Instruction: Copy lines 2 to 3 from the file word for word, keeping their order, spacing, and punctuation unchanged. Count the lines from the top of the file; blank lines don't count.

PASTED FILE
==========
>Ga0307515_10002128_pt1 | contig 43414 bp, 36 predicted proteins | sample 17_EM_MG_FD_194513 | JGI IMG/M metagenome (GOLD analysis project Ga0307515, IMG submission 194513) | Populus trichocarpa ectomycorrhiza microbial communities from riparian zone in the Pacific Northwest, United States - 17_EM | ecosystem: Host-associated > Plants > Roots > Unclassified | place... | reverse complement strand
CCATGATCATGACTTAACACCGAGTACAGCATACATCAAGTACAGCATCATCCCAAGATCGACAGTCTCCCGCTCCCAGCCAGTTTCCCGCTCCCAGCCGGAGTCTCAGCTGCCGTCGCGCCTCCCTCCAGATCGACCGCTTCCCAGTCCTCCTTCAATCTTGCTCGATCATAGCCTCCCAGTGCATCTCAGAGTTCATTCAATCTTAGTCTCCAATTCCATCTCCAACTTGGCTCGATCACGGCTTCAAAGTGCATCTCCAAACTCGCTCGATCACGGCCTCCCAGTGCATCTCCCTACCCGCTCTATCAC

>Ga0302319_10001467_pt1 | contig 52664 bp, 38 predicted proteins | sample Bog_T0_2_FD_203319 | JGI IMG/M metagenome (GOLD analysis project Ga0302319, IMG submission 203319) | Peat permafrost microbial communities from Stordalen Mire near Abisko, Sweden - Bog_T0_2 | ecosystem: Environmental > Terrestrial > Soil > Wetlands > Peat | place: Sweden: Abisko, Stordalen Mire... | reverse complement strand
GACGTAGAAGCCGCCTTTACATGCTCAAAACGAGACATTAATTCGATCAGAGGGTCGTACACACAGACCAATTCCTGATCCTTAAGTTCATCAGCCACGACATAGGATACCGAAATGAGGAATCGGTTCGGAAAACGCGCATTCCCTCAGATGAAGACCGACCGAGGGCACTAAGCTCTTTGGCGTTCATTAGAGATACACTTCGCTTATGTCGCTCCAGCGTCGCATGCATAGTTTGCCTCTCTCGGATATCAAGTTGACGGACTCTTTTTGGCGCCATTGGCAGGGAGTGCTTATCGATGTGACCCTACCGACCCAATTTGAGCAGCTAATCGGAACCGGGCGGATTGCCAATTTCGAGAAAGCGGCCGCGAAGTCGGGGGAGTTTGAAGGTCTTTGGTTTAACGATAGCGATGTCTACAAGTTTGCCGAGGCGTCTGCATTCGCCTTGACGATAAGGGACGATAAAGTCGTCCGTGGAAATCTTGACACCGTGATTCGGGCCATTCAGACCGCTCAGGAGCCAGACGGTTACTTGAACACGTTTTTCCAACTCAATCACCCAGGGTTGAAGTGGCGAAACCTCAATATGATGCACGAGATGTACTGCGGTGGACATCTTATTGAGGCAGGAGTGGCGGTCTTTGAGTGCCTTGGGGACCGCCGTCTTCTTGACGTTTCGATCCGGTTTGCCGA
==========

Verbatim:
CCATGATCATGACTTAACACCGAGTACAGCATACATCAAGTACAGCATCATCCCAAGATCGACAGTCTCCCGCTCCCAGCCAGTTTCCCGCTCCCAGCCGGAGTCTCAGCTGCCGTCGCGCCTCCCTCCAGATCGACCGCTTCCCAGTCCTCCTTCAATCTTGCTCGATCATAGCCTCCCAGTGCATCTCAGAGTTCATTCAATCTTAGTCTCCAATTCCATCTCCAACTTGGCTCGATCACGGCTTCAAAGTGCATCTCCAAACTCGCTCGATCACGGCCTCCCAGTGCATCTCCCTACCCGCTCTATCAC

>Ga0302319_10001467_pt1 | contig 52664 bp, 38 predicted proteins | sample Bog_T0_2_FD_203319 | JGI IMG/M metagenome (GOLD analysis project Ga0302319, IMG submission 203319) | Peat permafrost microbial communities from Stordalen Mire near Abisko, Sweden - Bog_T0_2 | ecosystem: Environmental > Terrestrial > Soil > Wetlands > Peat | place: Sweden: Abisko, Stordalen Mire... | reverse complement strand